My apologies that these were difficult to find, but the information is out there in a usable form. The centroids, gene lists, and R code to produce the classification are all available along with the clinical information for the training set on this page: https://genome.unc.edu/pubsup/breastGEO/

Specifically, the R code and supporting data files are here: https://genome.unc.edu/pubsup/breastGEO/PAM50.zip

And the centroids alone are here: https://genome.unc.edu/pubsup/breastGEO/pam50_centroids.txt

In addition, this document provides additional information regarding classification of the PAM50 plus Claudin-low calls https://genome.unc.edu/pubsup/breastGEO/Guide%20to%20Intrinsic%20Subtyping%209-6-10.pdf

Anyone running PAM50 (or any classifier based on relative measurements such as expression) should understand the concepts in this paper: http://www.breast-cancer-research.com/content/pdf/s13058-015-0520-4.pdf

 

ADD COMMENTlink modified 22 months ago • written 3.8 years ago by joelsparker1170
6
gravatar for arno.guille
4.3 years ago by
arno.guille390
France
arno.guille390 wrote:

You can download PAM50 gene set, Sorlie500 gene set and Hu306 gene set from the sup data of this paper. Breast cancer molecular profiling with single sample predictors: a retrospective analysis. http://www.ncbi.nlm.nih.gov/pubmed/20181526 Or with the genefu Package from Bioconductor http://www.bioconductor.org/packages/2.12/bioc/manuals/genefu/man/genefu.pdf Hope this helps

ADD COMMENTlink modified 4.3 years ago • written 4.3 years ago by arno.guille390

I suppose R code in a PDF behind a paywall is a little better than a PNG :) The Bioconductor link is good, though.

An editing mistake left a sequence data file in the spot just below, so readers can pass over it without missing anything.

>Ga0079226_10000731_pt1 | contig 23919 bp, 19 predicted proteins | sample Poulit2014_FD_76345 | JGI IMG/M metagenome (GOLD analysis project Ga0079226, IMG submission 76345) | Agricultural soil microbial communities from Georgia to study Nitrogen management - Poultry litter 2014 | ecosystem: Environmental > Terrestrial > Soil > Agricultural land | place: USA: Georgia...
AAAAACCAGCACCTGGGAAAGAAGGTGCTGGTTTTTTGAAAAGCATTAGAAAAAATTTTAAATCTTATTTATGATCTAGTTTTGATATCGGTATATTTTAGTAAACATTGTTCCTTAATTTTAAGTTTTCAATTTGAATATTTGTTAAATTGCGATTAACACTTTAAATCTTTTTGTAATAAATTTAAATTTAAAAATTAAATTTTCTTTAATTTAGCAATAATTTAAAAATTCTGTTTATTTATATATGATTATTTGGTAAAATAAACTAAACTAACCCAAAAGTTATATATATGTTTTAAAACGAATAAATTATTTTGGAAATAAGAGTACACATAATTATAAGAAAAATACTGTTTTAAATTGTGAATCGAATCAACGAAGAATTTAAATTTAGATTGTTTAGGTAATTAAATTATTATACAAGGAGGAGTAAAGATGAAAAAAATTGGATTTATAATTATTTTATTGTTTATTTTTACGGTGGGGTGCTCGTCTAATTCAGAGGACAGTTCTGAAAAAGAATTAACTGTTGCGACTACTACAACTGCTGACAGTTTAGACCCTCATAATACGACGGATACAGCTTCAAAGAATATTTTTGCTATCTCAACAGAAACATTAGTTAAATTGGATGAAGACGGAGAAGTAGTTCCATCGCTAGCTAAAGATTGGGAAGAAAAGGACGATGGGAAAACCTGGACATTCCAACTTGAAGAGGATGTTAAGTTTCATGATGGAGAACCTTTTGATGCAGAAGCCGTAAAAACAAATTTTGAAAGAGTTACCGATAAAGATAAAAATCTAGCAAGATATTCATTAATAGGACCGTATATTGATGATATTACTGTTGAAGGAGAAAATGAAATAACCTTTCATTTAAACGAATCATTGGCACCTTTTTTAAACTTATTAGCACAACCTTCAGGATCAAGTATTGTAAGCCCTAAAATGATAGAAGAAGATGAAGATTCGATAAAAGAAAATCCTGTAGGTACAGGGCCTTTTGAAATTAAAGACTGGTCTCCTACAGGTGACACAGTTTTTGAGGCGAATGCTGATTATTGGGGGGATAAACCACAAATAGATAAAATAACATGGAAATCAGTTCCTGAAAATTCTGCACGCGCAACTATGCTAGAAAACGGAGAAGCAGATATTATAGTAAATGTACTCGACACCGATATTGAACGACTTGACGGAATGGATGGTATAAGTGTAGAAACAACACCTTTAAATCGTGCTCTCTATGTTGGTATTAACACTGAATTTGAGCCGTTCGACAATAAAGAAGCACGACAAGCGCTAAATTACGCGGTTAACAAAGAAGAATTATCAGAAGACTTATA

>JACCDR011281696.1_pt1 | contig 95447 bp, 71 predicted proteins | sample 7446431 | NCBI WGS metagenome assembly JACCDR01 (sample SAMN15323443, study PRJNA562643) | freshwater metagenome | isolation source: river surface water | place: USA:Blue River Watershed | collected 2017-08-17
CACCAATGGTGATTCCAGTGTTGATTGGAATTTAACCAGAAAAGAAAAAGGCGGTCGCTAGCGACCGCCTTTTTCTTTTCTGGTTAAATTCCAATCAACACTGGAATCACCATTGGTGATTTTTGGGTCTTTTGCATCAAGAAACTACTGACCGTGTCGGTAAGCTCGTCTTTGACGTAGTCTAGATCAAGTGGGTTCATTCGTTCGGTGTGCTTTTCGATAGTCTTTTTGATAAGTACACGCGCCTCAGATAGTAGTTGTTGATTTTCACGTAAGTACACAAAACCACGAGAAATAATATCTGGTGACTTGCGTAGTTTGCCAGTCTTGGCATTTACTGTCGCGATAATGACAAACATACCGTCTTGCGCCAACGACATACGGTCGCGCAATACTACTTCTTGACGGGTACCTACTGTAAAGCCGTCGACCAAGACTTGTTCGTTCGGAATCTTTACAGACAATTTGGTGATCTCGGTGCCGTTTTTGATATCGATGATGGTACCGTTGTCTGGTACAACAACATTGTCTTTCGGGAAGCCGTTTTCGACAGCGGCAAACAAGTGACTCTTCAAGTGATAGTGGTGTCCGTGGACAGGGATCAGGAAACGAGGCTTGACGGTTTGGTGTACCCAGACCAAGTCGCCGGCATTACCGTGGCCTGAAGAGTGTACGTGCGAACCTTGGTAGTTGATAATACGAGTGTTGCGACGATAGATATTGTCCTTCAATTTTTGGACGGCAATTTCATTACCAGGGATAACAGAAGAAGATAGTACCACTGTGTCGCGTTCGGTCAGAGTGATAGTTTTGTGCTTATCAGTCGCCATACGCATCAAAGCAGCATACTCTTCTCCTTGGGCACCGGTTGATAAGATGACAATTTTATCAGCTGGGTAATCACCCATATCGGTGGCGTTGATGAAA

ADD REPLYlink written 4.3 years ago by Neilfws47k
4
gravatar for sachbioinfo
3.8 years ago by
sachbioinfo30
India
sachbioinfo30 wrote:

Hello, List of PAM50 genes: Gene symbol: ACTR3B, ANLN, BAG1, BCL2, BIRC5, BLVRA, CCNB1, CCNE1, CDC20, CDC6, CDH3, CENPF, CEP55, CXXC5, EGFR, ERBB2, ESR1, EXO1, FGFR4, FOXA1, FOXC1, GPR160, GRB7, KIF2C, KRT14, KRT17, KRT5, MAPT, MDM2, MELK, MIA, MKI67, MLPH, MMP11, MYBL2, MYC, NAT1, NDC80, NUF2, ORC6L, PGR, PHGDH, PTTG1, RRM2, SFRP1, SLC39A6, TMEM45B, TYMS, UBE2C, UBE2T

There corresponding Acc no

accession no: AB209174, NM_018685, NM_004323, NM_000633, NM_001012271, BX647539, NM_031966, BC035498, BG256659, NM_001254, NM_001793, NM_016343, NM_018131, BC006428, NM_005228, NM_001005862, NM_001122742, NM_130398, AB209631, NM_004496, NM_001453, AJ249248, NM_005310, NM_006845, BC042437, AK095281, M21389, NM_001123066, M92424, NM_014791, BG765502, NM_002417, NM_024101, NM_005940, BX647151, NM_002467, BC013732, NM_006101, NM_145697, NM_014321, NM_000926, AK093306, BE904476, AK123010, BC036503, NM_012319, AK098106, BQ056428, BC032677, BF690859

ADD COMMENTlink modified 3.8 years ago • written 3.8 years ago by sachbioinfo30
2
gravatar for Neilfws
4.3 years ago by
Neilfws47k
Sydney, Australia
Neilfws47k wrote:

Much "Googling" leads me to the same conclusion as you: this list of genes is not readily available as a list in plain text format. The best I could find was Figure A2 in this reference and this bookmark in the Cancer Genome Browser. There might be a way to download the list using the latter resource.

This is rather typical for cancer research, where results are often commercialized and/or patented, so it's in the interests of researchers to hide and obfuscate the raw data. They might also have chosen a name for the classifier that doesn't sound like a scoring matrix for sequence alignment!

ADD COMMENTlink written 4.3 years ago by Neilfws47k